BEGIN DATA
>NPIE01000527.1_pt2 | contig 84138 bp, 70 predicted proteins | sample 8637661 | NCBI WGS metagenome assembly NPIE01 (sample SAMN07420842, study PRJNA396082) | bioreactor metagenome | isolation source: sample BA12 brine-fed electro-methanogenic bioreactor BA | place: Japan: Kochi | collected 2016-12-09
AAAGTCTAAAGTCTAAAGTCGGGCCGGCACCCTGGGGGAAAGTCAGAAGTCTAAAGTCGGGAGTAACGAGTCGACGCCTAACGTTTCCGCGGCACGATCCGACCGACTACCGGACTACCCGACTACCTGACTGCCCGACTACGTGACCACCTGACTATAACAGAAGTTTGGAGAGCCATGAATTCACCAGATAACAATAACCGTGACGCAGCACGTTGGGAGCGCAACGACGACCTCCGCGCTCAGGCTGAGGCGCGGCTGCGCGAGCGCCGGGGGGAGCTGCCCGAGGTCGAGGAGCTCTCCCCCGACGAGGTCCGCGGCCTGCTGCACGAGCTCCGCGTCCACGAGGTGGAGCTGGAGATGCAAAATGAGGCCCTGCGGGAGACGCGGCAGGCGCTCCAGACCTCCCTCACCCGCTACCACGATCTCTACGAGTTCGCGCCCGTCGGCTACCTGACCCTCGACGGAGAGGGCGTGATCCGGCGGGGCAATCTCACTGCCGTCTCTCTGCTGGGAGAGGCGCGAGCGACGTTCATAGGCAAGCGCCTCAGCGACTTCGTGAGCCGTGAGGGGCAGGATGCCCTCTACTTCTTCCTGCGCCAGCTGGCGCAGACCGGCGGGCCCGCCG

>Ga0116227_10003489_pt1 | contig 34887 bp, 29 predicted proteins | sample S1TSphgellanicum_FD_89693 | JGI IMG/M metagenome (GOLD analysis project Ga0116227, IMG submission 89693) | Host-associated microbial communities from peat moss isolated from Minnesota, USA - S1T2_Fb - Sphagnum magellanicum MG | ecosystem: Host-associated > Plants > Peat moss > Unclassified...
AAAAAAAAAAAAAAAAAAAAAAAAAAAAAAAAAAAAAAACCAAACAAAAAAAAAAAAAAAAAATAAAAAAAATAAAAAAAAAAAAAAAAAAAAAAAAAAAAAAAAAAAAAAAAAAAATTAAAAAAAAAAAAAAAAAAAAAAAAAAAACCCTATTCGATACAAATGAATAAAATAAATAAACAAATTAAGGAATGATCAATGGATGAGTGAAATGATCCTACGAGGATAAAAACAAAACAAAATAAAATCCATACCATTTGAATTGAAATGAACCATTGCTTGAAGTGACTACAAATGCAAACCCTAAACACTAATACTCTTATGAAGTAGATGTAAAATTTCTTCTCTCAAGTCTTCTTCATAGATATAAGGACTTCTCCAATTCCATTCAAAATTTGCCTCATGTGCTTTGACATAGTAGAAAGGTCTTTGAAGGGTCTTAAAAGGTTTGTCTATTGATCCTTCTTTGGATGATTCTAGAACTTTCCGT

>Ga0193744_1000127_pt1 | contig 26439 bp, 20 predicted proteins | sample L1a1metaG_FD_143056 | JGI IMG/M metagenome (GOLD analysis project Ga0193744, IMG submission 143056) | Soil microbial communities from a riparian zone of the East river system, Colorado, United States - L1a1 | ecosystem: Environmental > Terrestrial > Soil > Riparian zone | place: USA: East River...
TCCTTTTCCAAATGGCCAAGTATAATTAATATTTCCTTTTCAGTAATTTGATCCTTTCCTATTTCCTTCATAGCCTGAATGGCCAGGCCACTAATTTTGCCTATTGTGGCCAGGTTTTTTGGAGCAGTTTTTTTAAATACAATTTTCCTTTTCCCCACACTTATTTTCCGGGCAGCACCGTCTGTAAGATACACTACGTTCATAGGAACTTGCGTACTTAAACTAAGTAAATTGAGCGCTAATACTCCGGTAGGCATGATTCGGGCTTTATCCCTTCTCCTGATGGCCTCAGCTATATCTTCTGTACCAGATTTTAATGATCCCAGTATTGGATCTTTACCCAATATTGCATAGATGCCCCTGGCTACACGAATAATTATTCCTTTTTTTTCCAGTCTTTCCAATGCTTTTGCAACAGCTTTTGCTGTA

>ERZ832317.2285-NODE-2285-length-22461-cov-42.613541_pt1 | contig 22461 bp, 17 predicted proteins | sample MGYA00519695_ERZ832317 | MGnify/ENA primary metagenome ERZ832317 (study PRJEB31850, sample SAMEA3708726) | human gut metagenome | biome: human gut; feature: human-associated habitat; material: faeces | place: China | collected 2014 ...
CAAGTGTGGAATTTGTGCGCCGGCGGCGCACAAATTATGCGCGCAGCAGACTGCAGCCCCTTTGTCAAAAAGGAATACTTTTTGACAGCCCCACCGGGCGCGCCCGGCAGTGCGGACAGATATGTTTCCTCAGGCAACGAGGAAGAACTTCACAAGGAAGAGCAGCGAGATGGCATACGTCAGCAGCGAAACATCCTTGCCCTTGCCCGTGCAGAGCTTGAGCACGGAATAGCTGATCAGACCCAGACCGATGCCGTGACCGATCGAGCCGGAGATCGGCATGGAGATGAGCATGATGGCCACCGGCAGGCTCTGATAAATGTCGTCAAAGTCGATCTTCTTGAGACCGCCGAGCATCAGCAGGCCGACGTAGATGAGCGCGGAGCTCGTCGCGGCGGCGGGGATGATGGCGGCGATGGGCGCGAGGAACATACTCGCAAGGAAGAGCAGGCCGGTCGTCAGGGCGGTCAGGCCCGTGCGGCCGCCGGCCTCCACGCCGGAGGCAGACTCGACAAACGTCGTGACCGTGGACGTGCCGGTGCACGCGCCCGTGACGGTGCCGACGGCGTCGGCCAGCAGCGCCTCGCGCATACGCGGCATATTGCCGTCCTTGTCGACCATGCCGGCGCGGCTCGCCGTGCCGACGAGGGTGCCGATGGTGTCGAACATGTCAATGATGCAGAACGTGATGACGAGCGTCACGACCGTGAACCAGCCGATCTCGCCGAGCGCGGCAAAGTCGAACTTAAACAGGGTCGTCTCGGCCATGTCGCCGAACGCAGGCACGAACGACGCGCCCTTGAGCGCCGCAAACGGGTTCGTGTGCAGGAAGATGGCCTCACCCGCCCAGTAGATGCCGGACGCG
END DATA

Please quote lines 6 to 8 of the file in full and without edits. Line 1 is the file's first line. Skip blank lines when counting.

TCCTTTTCCAAATGGCCAAGTATAATTAATATTTCCTTTTCAGTAATTTGATCCTTTCCTATTTCCTTCATAGCCTGAATGGCCAGGCCACTAATTTTGCCTATTGTGGCCAGGTTTTTTGGAGCAGTTTTTTTAAATACAATTTTCCTTTTCCCCACACTTATTTTCCGGGCAGCACCGTCTGTAAGATACACTACGTTCATAGGAACTTGCGTACTTAAACTAAGTAAATTGAGCGCTAATACTCCGGTAGGCATGATTCGGGCTTTATCCCTTCTCCTGATGGCCTCAGCTATATCTTCTGTACCAGATTTTAATGATCCCAGTATTGGATCTTTACCCAATATTGCATAGATGCCCCTGGCTACACGAATAATTATTCCTTTTTTTTCCAGTCTTTCCAATGCTTTTGCAACAGCTTTTGCTGTA

>ERZ832317.2285-NODE-2285-length-22461-cov-42.613541_pt1 | contig 22461 bp, 17 predicted proteins | sample MGYA00519695_ERZ832317 | MGnify/ENA primary metagenome ERZ832317 (study PRJEB31850, sample SAMEA3708726) | human gut metagenome | biome: human gut; feature: human-associated habitat; material: faeces | place: China | collected 2014 ...
CAAGTGTGGAATTTGTGCGCCGGCGGCGCACAAATTATGCGCGCAGCAGACTGCAGCCCCTTTGTCAAAAAGGAATACTTTTTGACAGCCCCACCGGGCGCGCCCGGCAGTGCGGACAGATATGTTTCCTCAGGCAACGAGGAAGAACTTCACAAGGAAGAGCAGCGAGATGGCATACGTCAGCAGCGAAACATCCTTGCCCTTGCCCGTGCAGAGCTTGAGCACGGAATAGCTGATCAGACCCAGACCGATGCCGTGACCGATCGAGCCGGAGATCGGCATGGAGATGAGCATGATGGCCACCGGCAGGCTCTGATAAATGTCGTCAAAGTCGATCTTCTTGAGACCGCCGAGCATCAGCAGGCCGACGTAGATGAGCGCGGAGCTCGTCGCGGCGGCGGGGATGATGGCGGCGATGGGCGCGAGGAACATACTCGCAAGGAAGAGCAGGCCGGTCGTCAGGGCGGTCAGGCCCGTGCGGCCGCCGGCCTCCACGCCGGAGGCAGACTCGACAAACGTCGTGACCGTGGACGTGCCGGTGCACGCGCCCGTGACGGTGCCGACGGCGTCGGCCAGCAGCGCCTCGCGCATACGCGGCATATTGCCGTCCTTGTCGACCATGCCGGCGCGGCTCGCCGTGCCGACGAGGGTGCCGATGGTGTCGAACATGTCAATGATGCAGAACGTGATGACGAGCGTCACGACCGTGAACCAGCCGATCTCGCCGAGCGCGGCAAAGTCGAACTTAAACAGGGTCGTCTCGGCCATGTCGCCGAACGCAGGCACGAACGACGCGCCCTTGAGCGCCGCAAACGGGTTCGTGTGCAGGAAGATGGCCTCACCCGCCCAGTAGATGCCGGACGCG